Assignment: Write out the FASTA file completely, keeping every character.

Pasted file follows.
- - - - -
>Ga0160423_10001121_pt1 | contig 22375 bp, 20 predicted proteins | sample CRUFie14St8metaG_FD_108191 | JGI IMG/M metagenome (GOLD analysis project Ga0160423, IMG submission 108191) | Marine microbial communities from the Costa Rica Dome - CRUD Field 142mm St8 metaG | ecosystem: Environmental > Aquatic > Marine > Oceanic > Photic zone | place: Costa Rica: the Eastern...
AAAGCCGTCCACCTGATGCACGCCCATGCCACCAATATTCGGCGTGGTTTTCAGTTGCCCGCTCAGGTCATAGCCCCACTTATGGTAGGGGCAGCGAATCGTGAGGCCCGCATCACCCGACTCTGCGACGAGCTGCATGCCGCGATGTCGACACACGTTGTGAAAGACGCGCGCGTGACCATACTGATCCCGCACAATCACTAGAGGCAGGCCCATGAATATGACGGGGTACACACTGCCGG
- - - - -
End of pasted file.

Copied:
>Ga0160423_10001121_pt1 | contig 22375 bp, 20 predicted proteins | sample CRUFie14St8metaG_FD_108191 | JGI IMG/M metagenome (GOLD analysis project Ga0160423, IMG submission 108191) | Marine microbial communities from the Costa Rica Dome - CRUD Field 142mm St8 metaG | ecosystem: Environmental > Aquatic > Marine > Oceanic > Photic zone | place: Costa Rica: the Eastern...
AAAGCCGTCCACCTGATGCACGCCCATGCCACCAATATTCGGCGTGGTTTTCAGTTGCCCGCTCAGGTCATAGCCCCACTTATGGTAGGGGCAGCGAATCGTGAGGCCCGCATCACCCGACTCTGCGACGAGCTGCATGCCGCGATGTCGACACACGTTGTGAAAGACGCGCGCGTGACCATACTGATCCCGCACAATCACTAGAGGCAGGCCCATGAATATGACGGGGTACACACTGCCGG